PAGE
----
Finally, Uni Watch intern Garrett McGrath points out that Gwynn defined himself in uni-centric terms during his Baseball Hall of Fame induction speech in 2007: “I wore brown, I wore the brown and gold, I wore the blue and orange. I’m proud as heck to be a San Diego Padre.”

RIP, Tony — you’ll be missed.

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NHL old-timers follow-up: Yesterday’s main entry was about an amazing 1979 photo showing NHL old-timers wearing softball uniforms. I asked if readers could help identify the players in the photo, and many of you responded. Here’s what people have said so far (I make no claims as to the accuracy of any of this):

First row: The guy at far left (No. 14) is Claude Provost; two guys down from him (No. 1) is Gerry McNeil; at far right (No. 11) may be Bob Turner.

The guys who are standing are sort of intermingled, so I’m going to treat them as one row, from left to right: Second from left (with the silver belt buckle) is Bernie ”Boom Boom” Geoffrion; three guys father down (with the sweep of dark hair and the long sideburn) is Phil Goyette; four guys down from him (No. 9) is Maurice Richard; three more guys over (wearing the baseball glove) is Gump Worsley; directly behind Worsley (in the black hat with his face partially obscured by Worsley’s head) is referee Red Storey; the next guy (with the big smile and the white turtleneck) is Dickie Moore.

Big thanks to everyone who contributed information on this.

But wait — there’s more! In yesterday’s post I noted how funny and cool it was that they used hockey-style jerseys for a softball game. But reader Allison Ambrous found an auction listing for one of the jerseys, and the listing says the jersey was used for old-timers hockey games. I had assumed that they made hockey-style jerseys specifically for the softball game, but maybe they just repurposed some old jerseys that these players had been using on the ice. Interesting!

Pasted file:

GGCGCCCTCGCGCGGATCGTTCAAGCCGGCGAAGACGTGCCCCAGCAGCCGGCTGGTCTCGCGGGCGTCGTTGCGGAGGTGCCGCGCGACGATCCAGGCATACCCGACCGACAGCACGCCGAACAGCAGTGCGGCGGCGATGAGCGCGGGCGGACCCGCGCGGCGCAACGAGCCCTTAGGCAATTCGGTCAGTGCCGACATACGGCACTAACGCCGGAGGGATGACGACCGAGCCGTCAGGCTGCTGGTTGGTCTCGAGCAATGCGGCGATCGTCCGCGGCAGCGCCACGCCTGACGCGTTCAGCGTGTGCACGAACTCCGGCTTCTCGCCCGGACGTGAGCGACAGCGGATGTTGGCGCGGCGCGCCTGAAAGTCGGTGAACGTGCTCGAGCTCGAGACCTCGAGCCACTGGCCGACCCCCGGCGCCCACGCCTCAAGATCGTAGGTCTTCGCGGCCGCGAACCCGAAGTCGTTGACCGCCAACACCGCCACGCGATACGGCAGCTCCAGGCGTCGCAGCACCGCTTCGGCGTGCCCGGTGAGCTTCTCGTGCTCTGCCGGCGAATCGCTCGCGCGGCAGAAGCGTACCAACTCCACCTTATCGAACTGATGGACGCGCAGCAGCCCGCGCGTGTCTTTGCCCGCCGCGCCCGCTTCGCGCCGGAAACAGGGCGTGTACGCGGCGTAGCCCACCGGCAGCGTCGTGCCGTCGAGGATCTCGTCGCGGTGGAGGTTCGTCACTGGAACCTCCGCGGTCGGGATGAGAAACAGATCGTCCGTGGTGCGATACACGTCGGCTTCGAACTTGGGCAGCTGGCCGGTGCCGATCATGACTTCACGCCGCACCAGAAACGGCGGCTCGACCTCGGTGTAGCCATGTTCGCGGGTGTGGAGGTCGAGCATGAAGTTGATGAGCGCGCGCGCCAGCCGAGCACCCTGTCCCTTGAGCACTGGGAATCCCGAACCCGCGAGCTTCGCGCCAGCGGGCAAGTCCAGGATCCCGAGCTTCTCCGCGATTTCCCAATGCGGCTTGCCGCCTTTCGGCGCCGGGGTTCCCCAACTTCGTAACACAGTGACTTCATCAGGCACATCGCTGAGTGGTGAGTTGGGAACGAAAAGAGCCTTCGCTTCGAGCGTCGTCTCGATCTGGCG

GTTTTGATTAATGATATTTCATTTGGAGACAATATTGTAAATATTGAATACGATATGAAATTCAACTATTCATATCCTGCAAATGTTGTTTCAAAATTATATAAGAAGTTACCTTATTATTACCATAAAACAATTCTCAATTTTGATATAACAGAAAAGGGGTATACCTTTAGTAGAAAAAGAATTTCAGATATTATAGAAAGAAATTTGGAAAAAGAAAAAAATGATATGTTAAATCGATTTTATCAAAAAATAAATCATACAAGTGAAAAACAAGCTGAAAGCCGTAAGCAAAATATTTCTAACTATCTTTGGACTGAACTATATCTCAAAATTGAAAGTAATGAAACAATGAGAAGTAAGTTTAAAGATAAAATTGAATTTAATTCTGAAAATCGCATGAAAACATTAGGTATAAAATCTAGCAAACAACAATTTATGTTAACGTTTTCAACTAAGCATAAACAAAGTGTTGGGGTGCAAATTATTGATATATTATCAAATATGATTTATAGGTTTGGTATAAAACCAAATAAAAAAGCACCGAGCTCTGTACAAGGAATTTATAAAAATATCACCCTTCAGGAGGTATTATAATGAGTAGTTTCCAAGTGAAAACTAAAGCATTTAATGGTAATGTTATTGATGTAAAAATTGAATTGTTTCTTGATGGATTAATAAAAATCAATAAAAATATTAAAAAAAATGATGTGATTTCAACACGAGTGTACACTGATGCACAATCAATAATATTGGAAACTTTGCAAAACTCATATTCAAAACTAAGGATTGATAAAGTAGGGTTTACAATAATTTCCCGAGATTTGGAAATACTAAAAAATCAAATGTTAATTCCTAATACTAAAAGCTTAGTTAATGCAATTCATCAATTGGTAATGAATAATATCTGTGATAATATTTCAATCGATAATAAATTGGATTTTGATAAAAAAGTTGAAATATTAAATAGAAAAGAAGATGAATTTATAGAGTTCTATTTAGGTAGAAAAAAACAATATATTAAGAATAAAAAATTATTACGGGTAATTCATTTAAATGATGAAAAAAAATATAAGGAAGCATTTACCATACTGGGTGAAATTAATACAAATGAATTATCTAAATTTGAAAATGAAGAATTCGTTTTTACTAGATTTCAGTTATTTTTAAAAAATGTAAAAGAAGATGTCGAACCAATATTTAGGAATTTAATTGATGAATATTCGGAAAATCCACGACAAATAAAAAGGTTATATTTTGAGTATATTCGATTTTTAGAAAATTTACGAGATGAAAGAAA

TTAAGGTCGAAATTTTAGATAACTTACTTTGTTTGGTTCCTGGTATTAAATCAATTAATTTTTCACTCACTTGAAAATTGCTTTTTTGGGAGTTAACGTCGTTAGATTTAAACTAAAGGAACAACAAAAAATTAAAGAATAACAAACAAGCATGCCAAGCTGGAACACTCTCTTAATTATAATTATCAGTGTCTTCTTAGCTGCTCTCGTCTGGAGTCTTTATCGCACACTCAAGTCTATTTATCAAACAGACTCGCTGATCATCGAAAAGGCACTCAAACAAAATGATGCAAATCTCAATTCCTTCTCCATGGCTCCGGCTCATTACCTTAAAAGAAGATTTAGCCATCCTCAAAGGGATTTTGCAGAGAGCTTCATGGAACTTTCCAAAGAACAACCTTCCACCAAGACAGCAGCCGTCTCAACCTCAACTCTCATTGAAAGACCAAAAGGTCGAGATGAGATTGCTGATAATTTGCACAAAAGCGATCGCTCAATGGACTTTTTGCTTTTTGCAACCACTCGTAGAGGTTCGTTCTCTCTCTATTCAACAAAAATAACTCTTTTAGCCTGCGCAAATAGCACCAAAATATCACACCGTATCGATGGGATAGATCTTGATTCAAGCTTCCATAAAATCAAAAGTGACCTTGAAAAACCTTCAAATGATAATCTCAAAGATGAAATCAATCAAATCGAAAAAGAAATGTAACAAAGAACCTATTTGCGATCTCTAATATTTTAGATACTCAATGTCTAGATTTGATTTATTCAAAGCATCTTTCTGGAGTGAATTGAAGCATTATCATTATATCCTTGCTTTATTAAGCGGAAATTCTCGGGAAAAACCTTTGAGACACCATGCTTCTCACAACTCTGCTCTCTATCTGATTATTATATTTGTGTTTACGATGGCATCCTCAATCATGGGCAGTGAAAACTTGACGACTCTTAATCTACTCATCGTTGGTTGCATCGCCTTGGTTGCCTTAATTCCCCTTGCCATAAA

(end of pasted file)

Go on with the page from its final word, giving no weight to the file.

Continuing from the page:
And finally, as long as we’re taking about the intersection of hockey and softball, check out this fantastic 1980 Canadiens softball team portrait that reader Matt Diguer posted in yesterday’s comments (click to enlarge):

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Collector’s Corner

By Brinke Guthrie

The Bengals have drafted several QBs who never made it. Before Smith, before Klingler, there was … Greg Cook. Dude had it all, and Bill Walsh said he coulda been the greatest (which is saying something), but got injured early on and never made it. There was one thing about his career I always found curious: He played in the same stadium for his college and pro career! He was a megastar at the University of Cincinnati and played on Nippert Field, which is smack in the middle of the campus. Then he got drafted by the Bengals and played for them on the same field. People forget this now, but Nippert was the Bengals’ home for their first two years, prior to a 1970 move to Riverfront Stadium. Anyway, here’s Cook in a 1970 Sports Illustrated poster. He passed away in 2012 at the age of 65.